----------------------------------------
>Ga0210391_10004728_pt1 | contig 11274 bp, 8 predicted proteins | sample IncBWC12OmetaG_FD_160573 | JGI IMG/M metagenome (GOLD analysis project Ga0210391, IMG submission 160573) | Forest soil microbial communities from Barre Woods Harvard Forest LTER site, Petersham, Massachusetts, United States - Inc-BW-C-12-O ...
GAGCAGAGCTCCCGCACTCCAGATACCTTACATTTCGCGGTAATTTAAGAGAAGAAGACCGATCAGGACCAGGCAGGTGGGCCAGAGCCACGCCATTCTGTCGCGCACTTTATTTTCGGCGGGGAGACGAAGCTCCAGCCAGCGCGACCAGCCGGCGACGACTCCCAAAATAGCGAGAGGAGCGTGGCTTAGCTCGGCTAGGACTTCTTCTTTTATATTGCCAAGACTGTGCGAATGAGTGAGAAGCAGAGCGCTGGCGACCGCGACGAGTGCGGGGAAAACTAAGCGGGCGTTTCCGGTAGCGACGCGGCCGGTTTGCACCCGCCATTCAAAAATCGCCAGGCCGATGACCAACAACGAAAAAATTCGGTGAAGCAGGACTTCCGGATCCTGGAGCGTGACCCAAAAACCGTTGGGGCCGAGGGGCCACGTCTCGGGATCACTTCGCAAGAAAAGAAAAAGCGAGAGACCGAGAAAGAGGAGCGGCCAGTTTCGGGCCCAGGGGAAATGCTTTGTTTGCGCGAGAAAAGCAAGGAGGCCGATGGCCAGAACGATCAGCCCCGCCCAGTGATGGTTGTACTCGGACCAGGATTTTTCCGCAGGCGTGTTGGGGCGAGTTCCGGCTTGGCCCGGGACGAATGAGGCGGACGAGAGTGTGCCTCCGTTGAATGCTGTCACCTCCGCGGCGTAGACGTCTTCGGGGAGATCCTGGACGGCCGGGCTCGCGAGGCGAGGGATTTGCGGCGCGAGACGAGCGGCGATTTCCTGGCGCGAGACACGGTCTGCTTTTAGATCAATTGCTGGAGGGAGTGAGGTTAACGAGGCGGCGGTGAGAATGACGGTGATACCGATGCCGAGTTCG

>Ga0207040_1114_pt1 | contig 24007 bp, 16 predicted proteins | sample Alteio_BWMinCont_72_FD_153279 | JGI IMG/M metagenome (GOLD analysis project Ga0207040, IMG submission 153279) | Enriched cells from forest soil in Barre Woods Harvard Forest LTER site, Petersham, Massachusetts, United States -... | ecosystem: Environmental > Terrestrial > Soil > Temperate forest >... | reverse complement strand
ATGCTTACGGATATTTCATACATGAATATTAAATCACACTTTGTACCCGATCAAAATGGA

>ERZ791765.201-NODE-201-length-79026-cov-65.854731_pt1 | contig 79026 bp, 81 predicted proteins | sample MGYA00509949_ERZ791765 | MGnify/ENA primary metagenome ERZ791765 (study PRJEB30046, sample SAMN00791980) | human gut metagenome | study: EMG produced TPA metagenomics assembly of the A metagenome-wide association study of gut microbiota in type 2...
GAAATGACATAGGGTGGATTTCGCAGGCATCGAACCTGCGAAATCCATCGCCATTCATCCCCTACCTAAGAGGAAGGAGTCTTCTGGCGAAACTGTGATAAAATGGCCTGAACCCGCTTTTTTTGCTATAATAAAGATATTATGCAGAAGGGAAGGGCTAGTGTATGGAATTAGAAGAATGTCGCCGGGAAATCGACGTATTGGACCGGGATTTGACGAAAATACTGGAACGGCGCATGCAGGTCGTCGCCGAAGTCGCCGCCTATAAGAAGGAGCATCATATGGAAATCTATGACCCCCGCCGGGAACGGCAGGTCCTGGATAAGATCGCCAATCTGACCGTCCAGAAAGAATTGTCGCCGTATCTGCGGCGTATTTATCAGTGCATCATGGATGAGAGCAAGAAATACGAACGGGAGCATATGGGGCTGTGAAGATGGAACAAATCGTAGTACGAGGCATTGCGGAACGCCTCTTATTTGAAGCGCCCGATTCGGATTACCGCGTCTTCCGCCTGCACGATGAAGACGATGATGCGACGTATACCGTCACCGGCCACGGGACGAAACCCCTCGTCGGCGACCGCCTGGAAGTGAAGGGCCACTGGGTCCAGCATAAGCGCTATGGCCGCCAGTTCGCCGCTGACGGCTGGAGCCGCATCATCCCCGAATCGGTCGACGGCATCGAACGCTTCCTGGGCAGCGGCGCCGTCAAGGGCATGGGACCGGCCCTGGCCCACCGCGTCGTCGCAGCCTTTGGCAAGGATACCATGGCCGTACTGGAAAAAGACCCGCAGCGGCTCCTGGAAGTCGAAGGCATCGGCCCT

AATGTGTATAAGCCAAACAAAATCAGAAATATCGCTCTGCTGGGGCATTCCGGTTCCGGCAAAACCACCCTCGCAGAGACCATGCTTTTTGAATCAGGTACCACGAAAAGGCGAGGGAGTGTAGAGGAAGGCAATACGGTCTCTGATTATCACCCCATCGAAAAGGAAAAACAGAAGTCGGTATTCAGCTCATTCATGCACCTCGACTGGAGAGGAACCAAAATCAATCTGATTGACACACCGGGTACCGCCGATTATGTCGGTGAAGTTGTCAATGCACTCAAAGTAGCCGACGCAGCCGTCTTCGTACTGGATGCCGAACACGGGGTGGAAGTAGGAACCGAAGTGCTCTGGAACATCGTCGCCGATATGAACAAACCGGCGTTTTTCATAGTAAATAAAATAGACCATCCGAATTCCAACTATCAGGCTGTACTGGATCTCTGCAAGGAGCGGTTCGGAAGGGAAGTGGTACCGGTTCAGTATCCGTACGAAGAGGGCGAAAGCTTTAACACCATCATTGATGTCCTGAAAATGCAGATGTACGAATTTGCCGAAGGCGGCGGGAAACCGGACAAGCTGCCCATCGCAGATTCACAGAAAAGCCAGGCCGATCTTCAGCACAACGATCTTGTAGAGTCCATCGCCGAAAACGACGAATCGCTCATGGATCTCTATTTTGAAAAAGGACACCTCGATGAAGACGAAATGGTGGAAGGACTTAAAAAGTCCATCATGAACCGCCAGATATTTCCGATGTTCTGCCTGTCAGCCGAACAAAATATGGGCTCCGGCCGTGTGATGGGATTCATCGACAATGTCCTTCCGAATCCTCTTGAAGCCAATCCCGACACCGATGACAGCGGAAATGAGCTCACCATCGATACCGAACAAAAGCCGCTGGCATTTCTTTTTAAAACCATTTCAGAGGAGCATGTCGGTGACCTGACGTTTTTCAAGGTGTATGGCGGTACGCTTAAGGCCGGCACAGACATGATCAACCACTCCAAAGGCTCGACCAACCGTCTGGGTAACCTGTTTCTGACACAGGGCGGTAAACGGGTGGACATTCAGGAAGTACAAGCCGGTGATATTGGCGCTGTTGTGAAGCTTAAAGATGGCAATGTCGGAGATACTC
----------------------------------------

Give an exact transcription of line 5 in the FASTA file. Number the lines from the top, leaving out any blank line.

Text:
>ERZ791765.201-NODE-201-length-79026-cov-65.854731_pt1 | contig 79026 bp, 81 predicted proteins | sample MGYA00509949_ERZ791765 | MGnify/ENA primary metagenome ERZ791765 (study PRJEB30046, sample SAMN00791980) | human gut metagenome | study: EMG produced TPA metagenomics assembly of the A metagenome-wide association study of gut microbiota in type 2...